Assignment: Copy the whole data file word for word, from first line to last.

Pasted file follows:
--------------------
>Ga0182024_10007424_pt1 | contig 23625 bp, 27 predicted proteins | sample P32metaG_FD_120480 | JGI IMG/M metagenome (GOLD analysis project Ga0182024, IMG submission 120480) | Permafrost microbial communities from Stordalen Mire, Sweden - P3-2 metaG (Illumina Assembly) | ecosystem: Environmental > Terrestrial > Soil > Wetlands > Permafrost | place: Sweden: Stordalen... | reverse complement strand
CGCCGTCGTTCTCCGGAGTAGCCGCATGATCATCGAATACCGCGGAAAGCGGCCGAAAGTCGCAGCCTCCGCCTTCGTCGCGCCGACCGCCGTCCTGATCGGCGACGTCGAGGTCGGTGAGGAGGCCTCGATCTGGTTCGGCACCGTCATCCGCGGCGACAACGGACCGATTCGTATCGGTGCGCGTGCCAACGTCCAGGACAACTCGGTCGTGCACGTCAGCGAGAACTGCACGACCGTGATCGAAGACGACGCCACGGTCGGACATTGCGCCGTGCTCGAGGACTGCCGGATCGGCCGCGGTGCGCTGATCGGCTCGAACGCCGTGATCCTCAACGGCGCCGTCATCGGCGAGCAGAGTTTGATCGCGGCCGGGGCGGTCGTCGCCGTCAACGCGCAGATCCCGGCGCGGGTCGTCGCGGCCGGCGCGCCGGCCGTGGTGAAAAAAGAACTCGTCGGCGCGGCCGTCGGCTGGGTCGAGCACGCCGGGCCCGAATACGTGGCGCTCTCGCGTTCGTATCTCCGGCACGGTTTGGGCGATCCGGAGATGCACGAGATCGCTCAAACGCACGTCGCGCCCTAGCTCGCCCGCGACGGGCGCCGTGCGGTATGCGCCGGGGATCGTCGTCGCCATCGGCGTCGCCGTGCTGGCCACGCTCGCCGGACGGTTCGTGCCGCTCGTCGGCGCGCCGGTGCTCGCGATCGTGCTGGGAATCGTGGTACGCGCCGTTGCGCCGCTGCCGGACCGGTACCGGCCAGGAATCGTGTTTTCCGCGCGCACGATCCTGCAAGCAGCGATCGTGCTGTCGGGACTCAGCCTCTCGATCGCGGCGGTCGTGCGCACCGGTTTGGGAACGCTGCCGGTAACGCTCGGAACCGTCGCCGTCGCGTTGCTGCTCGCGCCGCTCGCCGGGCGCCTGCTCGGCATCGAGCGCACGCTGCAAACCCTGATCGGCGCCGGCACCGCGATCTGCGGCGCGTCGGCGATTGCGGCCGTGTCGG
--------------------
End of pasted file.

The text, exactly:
>Ga0182024_10007424_pt1 | contig 23625 bp, 27 predicted proteins | sample P32metaG_FD_120480 | JGI IMG/M metagenome (GOLD analysis project Ga0182024, IMG submission 120480) | Permafrost microbial communities from Stordalen Mire, Sweden - P3-2 metaG (Illumina Assembly) | ecosystem: Environmental > Terrestrial > Soil > Wetlands > Permafrost | place: Sweden: Stordalen... | reverse complement strand
CGCCGTCGTTCTCCGGAGTAGCCGCATGATCATCGAATACCGCGGAAAGCGGCCGAAAGTCGCAGCCTCCGCCTTCGTCGCGCCGACCGCCGTCCTGATCGGCGACGTCGAGGTCGGTGAGGAGGCCTCGATCTGGTTCGGCACCGTCATCCGCGGCGACAACGGACCGATTCGTATCGGTGCGCGTGCCAACGTCCAGGACAACTCGGTCGTGCACGTCAGCGAGAACTGCACGACCGTGATCGAAGACGACGCCACGGTCGGACATTGCGCCGTGCTCGAGGACTGCCGGATCGGCCGCGGTGCGCTGATCGGCTCGAACGCCGTGATCCTCAACGGCGCCGTCATCGGCGAGCAGAGTTTGATCGCGGCCGGGGCGGTCGTCGCCGTCAACGCGCAGATCCCGGCGCGGGTCGTCGCGGCCGGCGCGCCGGCCGTGGTGAAAAAAGAACTCGTCGGCGCGGCCGTCGGCTGGGTCGAGCACGCCGGGCCCGAATACGTGGCGCTCTCGCGTTCGTATCTCCGGCACGGTTTGGGCGATCCGGAGATGCACGAGATCGCTCAAACGCACGTCGCGCCCTAGCTCGCCCGCGACGGGCGCCGTGCGGTATGCGCCGGGGATCGTCGTCGCCATCGGCGTCGCCGTGCTGGCCACGCTCGCCGGACGGTTCGTGCCGCTCGTCGGCGCGCCGGTGCTCGCGATCGTGCTGGGAATCGTGGTACGCGCCGTTGCGCCGCTGCCGGACCGGTACCGGCCAGGAATCGTGTTTTCCGCGCGCACGATCCTGCAAGCAGCGATCGTGCTGTCGGGACTCAGCCTCTCGATCGCGGCGGTCGTGCGCACCGGTTTGGGAACGCTGCCGGTAACGCTCGGAACCGTCGCCGTCGCGTTGCTGCTCGCGCCGCTCGCCGGGCGCCTGCTCGGCATCGAGCGCACGCTGCAAACCCTGATCGGCGCCGGCACCGCGATCTGCGGCGCGTCGGCGATTGCGGCCGTGTCGG